In High Ropes Course on October 8, 2014 at 10:42 pm
As a part-time staff member of George Mason University — working at a challenge course called THE EDGE — I’m a part of a team that’s competing in a competition to get outdoors. I can’t think of a more healthful and pleasant way to enjoy the fall season.
Here are a few images taken so far to document my outdoor activities. (Excuse the fact that these are all “selfies.” This is a condition of the contest and there are a lot of college-aged young adults participating along with those of us who may be called “boomers” or who attended the “Un-college”)
Leading a group of students at The EDGE.
Biking along Route 234 (a.k.a. Dumfries Road).
Walking along Route 234.
Taking a night time stroll at GMU’s main campus.
Bagging leaves and vines.
Raking leaves. Now I know why they call this season fall.
Planting bulbs and anticipating a spring bloom.
Brisk walk along Route 234.
Participating at our team debrief at the end of the day at The EDGE.
We “pushed” 150 climbers over our Alpine Tower today. Students are in the bleachers waiting for their buses.
Walking the boundary of my nearest National Park.
In Active Learning, Cartooning, Communication, Conflict Resolution, facilitation skills, How To, Leave Your Comfort Zone, Tall Tales on September 17, 2014 at 5:51 pm
Arrrrgh! Why this fascination with being a Pirate? Simply put, September 19th marks a fun-filled (and unofficial) holiday. To learn more about how to talk like a pirate visit http://www.talklikeapirate.com/piratehome.html
I saw my first major league baseball game at Forbes Field in Pittsburgh. Fingers (and bats) are crossed that they make it to the playoffs this year.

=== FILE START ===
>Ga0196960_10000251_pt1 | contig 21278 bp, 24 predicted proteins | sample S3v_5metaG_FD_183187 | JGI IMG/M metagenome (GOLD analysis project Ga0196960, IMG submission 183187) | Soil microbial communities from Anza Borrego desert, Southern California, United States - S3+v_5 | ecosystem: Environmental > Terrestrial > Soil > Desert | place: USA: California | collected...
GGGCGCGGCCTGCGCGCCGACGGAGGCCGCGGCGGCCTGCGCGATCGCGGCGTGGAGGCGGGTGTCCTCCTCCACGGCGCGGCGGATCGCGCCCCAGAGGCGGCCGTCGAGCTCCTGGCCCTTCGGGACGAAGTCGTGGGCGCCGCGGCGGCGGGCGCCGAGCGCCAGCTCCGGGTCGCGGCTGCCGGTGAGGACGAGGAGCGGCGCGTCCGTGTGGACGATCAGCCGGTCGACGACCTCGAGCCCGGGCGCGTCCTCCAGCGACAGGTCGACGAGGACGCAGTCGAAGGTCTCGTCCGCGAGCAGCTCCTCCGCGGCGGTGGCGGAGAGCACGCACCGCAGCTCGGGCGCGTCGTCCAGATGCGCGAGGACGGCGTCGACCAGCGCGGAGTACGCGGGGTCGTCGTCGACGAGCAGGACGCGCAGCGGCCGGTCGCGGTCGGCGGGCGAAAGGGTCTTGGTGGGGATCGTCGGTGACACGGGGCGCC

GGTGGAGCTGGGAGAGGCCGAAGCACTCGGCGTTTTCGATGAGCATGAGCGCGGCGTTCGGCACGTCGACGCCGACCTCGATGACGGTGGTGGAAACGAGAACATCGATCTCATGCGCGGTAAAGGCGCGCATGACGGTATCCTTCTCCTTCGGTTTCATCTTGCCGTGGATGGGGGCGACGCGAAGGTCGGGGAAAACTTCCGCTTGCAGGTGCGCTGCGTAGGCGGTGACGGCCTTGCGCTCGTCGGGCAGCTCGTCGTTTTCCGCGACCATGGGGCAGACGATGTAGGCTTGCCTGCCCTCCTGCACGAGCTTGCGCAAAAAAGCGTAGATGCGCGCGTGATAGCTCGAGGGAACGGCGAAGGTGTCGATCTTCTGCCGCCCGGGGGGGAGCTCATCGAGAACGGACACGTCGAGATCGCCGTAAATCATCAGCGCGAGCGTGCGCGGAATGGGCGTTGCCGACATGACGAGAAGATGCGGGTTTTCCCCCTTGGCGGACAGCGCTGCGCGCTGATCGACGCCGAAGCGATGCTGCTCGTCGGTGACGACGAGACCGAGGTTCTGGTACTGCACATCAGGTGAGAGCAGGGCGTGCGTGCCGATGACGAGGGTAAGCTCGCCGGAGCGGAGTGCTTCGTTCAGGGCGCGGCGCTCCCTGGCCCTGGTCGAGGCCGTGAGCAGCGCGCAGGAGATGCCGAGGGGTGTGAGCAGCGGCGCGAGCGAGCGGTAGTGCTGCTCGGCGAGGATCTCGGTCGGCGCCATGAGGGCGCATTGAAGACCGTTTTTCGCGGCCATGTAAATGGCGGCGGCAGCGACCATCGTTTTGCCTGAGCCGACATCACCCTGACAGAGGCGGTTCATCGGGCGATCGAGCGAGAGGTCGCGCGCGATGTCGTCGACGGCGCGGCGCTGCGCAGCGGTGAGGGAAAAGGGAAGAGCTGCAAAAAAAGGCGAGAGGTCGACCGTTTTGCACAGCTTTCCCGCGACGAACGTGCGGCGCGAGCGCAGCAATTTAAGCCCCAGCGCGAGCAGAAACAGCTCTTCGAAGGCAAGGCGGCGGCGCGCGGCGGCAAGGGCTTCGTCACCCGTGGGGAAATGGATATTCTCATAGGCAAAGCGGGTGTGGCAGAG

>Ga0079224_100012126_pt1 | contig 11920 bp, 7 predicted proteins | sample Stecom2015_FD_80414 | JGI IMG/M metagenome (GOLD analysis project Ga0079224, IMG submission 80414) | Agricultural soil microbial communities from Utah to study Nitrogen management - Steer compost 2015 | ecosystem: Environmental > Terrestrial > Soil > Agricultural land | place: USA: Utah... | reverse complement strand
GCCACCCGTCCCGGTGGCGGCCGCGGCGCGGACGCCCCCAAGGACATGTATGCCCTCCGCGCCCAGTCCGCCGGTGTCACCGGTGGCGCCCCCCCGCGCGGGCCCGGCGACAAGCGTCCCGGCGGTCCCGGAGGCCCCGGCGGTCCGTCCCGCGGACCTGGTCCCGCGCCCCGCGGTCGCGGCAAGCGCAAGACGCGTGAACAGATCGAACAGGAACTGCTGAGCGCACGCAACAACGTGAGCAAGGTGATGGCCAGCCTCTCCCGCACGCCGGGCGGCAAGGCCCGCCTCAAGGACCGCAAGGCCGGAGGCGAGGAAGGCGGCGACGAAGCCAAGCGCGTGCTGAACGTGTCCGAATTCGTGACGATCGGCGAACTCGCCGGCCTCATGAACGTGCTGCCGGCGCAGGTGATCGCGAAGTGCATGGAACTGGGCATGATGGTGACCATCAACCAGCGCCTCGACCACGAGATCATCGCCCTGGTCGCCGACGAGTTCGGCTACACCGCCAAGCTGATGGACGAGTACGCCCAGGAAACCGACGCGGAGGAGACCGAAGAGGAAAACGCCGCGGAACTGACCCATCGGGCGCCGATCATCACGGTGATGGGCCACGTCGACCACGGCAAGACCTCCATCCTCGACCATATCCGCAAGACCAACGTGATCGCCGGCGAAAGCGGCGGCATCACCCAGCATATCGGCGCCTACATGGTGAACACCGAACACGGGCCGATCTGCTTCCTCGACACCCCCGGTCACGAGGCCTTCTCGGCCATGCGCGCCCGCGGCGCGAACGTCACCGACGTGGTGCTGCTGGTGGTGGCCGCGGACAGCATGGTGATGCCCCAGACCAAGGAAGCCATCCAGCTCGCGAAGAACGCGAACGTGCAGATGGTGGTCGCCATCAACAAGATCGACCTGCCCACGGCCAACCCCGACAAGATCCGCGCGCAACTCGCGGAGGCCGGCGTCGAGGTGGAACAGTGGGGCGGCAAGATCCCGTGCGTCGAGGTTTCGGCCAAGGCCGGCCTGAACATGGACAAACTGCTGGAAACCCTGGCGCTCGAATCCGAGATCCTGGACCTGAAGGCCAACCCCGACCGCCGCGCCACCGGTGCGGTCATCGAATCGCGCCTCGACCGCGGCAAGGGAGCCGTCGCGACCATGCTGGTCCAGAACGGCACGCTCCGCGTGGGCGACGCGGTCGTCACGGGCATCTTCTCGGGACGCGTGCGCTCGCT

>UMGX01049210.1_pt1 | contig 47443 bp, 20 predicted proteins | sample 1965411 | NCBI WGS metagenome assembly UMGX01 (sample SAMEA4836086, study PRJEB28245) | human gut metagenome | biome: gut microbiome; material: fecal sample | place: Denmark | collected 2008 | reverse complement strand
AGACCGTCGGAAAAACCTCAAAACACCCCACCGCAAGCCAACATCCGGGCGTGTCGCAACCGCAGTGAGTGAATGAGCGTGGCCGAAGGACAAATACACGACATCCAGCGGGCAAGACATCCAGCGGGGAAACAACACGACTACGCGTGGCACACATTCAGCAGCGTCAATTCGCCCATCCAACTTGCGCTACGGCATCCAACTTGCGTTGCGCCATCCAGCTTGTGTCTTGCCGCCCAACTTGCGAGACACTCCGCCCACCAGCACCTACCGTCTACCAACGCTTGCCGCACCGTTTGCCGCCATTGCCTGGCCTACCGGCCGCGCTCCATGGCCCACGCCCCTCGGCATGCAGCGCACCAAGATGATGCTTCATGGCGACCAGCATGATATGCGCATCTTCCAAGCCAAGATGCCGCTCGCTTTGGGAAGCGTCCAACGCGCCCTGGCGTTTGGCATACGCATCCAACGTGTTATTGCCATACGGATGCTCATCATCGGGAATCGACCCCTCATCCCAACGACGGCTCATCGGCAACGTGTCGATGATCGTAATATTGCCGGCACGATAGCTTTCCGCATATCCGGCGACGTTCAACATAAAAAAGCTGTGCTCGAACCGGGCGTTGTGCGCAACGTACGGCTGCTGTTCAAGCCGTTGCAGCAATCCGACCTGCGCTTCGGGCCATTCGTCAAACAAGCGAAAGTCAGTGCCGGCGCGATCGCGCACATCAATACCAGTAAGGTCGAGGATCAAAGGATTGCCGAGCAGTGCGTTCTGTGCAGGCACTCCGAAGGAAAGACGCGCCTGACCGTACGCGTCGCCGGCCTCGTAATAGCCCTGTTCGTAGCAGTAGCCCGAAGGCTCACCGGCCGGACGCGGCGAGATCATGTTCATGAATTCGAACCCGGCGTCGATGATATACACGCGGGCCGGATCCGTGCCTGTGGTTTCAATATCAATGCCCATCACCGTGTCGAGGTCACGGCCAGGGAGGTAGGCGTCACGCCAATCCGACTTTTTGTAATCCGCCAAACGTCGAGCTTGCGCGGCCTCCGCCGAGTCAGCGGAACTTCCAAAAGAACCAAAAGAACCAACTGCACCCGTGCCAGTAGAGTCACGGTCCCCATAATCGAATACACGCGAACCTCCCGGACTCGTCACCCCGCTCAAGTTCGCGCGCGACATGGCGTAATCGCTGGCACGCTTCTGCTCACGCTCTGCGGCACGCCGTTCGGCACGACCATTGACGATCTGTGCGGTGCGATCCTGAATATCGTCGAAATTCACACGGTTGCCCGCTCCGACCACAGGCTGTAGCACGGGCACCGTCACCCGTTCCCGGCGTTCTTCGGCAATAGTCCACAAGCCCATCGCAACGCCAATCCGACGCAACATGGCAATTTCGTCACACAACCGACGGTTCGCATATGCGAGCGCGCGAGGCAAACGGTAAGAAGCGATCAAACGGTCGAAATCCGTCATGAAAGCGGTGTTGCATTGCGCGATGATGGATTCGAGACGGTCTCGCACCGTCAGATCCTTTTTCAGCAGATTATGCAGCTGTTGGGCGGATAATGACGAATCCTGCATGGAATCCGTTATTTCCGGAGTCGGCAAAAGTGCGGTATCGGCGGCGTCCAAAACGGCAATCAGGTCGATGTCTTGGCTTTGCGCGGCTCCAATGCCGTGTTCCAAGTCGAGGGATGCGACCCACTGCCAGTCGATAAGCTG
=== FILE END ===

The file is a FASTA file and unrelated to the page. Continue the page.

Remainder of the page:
A JPG-version of this document is also available for my facilitator colleagues. See fight-flee-flow (below)
fight-flee-flow <– Click here for a PDF-version of this Jack Sparrow-inspired poster.
In Epiphanies, leadership, Leave Your Comfort Zone on September 12, 2014 at 7:08 pm
Shoulder patch for the Mighty Eighth Air Force
A few weeks ago I had the pleasure to visit the Mighty Eighth Air Force Museum just north of Savannah, Georgia. This was to be a day trip for my brother-in-law and I. Our wives were to enjoy yet another day at the beach and out shopping in and around Hilton Head Island, SC. Paul and I took advantage of a “guys’ day away” from the blazing sun and too much sand in our swim suits. But I digress …
While at this museum I asked the docent — a retired Colonel from the US Air Force — about the research library that was upstairs. His eyes lit up when I mentioned that my uncle had served in the Mighty Eighth. His eyes saddened and mine teared up a bit when I commented that I’d never met this uncle since he was shot down over Germany during World War II. But then he encouraged me to visit the research team upstairs and to learn more about this not-so-distant relative.
So what did I learn?
M/Sgt George A. Lesko was a senior non-commissioned officer responsible for several aircraft. He was mainly a part of the ground crew responsible for preparing the bombers for daily missions over enemy territory. He flew one — and only one — mission as the Top Turret Gunner in a B-17. The record states: “Shot down by fighters and crashed SW of Ulm, GR on the return from a mission to Landsberg am Lech, GR on 18 Mar 1944 in B-17G #42-31966. KIA.”
We will never know why he chose to man the twin .50 caliber machine guns that day. Was he checking out the aircraft in-flight? Did he volunteer to take the seat of another crewman? Did he step up because he wanted to experience for himself what a combat mission was like over Germany?
This we do know; he completed his mission and died a hero.
On a related note … I recently attended the 35th reunion of the West Point Class of 1979. While at the Academy, I enjoyed catching up with many of my classmates. We told a few tall tales; reliving our experiences from time spent at the Academy and also while serving in the Army. More importantly, I had a chance to speak with today’s cadets. I am certain that they too — like my Uncle — will do their duty. God bless them and may God show mercy on those who doubt the resolve of today’s soldiers, sailors, airmen, or marines. “Bombs away.”